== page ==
Gary Kelly, principal of St. Kevin’s College in Lisnaskea is calling on political parties to find a solution to tackle the pay issue for workers who are expected to go on strike after Easter break.
Hundreds of workers in Fermanagh will take part in the Unite industrial action from the start of next week, with the strike due to last for a fortnight, from Tuesday, April 26 to Sunday, May 1 and from Tuesday, May 3 to Sunday, May 8.
Unite the Union members are striking over a 1.75 percent pay increase which they have said is “completely unacceptable” and “a huge wage cut.”
The Education Authority said, “Disruption is anticipated to impact a number of EA home to school transport (yellow bus) services, some school meal services and the availability of some non-teaching staff, particularly in Special Schools”
Speaking on Good Morning Ulster, Mr Kelly said the strike was expected to cause ‘significant disruption’ for the school and was taking place at a ‘bad time’ with exams expected to take place in a month’s time.
He said, “We are a rural school in Fermanagh and around 70 percent of our pupils travel to school on buses, mainly Education Authority buses and if they are not going to be on the 25th April that is going to cause significant disruption.”
“It comes down to quite simply that if the buses don’t run there is two choices for parents, they transport the child into school themselves or the child doesn’t come to school. We have good online learning but online learning is not the same as face to face learning.”
Mr Kelly said he would not appeal to Unite the Union members to stop striking due to the current cost of living crisis.
“The cost of living crisis is so bad at this present minute in time,” he said. “Many families including our low paid worker families, our bus drivers, our classroom assistants, our pupils’ families are all struggling with the cost of living and we have heard the whole thing do you heat or do you eat, now we have got heat, eat or educate just to add to it.”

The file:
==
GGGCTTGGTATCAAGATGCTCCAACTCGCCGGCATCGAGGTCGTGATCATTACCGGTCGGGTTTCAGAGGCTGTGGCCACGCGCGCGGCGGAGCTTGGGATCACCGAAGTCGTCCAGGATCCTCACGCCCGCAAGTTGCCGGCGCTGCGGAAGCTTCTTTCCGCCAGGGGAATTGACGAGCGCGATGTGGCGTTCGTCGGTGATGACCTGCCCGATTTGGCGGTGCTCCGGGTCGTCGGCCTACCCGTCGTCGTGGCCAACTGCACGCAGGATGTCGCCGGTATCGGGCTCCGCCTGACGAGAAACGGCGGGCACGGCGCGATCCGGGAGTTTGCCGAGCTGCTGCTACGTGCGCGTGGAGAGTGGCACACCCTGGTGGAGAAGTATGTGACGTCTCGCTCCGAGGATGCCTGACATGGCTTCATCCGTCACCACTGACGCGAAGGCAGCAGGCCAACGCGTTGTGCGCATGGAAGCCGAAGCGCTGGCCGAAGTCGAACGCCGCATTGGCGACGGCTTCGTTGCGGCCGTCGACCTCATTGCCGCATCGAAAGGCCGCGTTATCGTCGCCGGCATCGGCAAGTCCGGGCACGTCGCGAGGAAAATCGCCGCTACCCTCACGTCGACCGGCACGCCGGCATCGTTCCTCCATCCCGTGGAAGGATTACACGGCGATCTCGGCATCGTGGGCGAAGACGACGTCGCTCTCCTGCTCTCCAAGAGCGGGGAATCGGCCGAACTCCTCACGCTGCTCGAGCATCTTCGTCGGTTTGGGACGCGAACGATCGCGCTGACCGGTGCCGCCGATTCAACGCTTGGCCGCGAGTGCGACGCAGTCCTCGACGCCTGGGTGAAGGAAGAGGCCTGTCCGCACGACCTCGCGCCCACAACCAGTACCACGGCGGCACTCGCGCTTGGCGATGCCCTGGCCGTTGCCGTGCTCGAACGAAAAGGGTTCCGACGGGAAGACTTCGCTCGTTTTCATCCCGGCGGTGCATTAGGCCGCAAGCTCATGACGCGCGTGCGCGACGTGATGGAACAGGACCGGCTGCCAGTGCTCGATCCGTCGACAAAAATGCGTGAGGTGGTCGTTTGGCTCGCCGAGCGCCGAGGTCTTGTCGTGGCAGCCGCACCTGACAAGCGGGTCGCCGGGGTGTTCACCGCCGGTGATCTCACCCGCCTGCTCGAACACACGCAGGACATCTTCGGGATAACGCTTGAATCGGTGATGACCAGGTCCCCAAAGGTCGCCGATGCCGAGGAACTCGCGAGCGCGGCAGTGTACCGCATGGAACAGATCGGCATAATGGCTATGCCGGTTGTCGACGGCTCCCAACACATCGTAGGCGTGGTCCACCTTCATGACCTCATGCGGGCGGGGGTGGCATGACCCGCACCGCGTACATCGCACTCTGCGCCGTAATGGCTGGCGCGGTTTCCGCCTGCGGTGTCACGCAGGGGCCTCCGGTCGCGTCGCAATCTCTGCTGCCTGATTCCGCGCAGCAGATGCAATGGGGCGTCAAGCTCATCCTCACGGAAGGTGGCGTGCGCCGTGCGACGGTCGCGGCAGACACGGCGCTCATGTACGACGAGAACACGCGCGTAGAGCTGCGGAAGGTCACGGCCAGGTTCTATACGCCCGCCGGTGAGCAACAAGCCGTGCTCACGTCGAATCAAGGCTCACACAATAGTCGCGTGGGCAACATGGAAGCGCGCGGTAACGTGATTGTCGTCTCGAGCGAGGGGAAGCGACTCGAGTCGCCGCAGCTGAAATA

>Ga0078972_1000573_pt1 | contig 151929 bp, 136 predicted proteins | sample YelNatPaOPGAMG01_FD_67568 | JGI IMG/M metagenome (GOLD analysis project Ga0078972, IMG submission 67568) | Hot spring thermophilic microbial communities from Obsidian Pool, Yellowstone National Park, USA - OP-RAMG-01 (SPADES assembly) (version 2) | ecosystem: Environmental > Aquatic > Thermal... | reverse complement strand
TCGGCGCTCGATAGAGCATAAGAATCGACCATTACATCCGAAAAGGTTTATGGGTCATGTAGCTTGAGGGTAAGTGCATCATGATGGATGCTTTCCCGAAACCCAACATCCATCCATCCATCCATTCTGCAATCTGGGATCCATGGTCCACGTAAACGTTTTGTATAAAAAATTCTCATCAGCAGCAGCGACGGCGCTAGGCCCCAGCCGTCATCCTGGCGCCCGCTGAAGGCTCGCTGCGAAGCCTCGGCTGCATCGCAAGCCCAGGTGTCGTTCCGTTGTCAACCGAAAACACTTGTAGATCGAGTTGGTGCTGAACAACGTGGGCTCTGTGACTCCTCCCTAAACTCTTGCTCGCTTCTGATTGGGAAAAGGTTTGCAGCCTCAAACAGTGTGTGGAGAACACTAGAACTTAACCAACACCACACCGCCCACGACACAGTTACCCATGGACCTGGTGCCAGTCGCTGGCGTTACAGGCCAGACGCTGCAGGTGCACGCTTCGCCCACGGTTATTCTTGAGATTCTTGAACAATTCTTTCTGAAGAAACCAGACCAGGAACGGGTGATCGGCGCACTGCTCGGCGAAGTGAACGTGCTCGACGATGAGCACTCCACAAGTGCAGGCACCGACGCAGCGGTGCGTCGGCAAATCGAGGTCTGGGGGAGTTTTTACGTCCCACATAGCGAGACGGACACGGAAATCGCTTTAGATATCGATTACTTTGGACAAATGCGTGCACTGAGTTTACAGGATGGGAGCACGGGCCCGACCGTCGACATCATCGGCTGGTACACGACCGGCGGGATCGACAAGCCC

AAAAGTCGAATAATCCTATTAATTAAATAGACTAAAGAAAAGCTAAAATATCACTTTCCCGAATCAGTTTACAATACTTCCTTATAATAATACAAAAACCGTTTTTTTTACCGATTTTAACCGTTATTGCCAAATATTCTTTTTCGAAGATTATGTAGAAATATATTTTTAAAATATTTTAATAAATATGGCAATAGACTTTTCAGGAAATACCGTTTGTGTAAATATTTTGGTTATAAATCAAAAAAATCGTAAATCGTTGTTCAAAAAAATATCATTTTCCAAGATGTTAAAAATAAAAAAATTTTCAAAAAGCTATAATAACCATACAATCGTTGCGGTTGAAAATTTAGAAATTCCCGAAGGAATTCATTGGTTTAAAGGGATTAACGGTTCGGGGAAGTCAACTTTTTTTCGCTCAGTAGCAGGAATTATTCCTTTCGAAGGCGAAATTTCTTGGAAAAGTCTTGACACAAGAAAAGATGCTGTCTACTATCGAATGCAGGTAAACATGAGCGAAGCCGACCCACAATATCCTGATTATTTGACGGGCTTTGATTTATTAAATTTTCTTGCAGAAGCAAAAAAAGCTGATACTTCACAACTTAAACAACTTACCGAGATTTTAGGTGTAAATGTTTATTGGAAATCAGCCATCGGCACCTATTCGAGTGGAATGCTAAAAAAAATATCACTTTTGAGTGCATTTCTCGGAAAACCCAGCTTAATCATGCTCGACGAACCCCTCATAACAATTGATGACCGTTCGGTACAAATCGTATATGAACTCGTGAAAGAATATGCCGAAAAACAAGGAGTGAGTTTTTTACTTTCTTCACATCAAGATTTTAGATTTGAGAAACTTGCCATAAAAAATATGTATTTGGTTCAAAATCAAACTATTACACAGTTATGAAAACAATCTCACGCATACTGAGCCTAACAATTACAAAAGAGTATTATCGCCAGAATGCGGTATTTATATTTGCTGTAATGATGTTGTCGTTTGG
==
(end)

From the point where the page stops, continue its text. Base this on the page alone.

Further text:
“There needs to be a solution to this problem, the solution to this problem is not going to come from the unions it needs to come from the political parties, there is money sitting in Stormont to be spent, we need to solve this really really quickly or else children’s’ futures are going to be seriously damaged.”
Clare Duffield, director of Human Resources and Corporate Services at the EA, said, “We remain very concerned about the disproportionate impact both sets of industrial action will have on pupils, schools and families…
“We would call on Unite to work with us to agree exemptions to minimise the impact on the most vulnerable pupils, including those attending Special Schools.”
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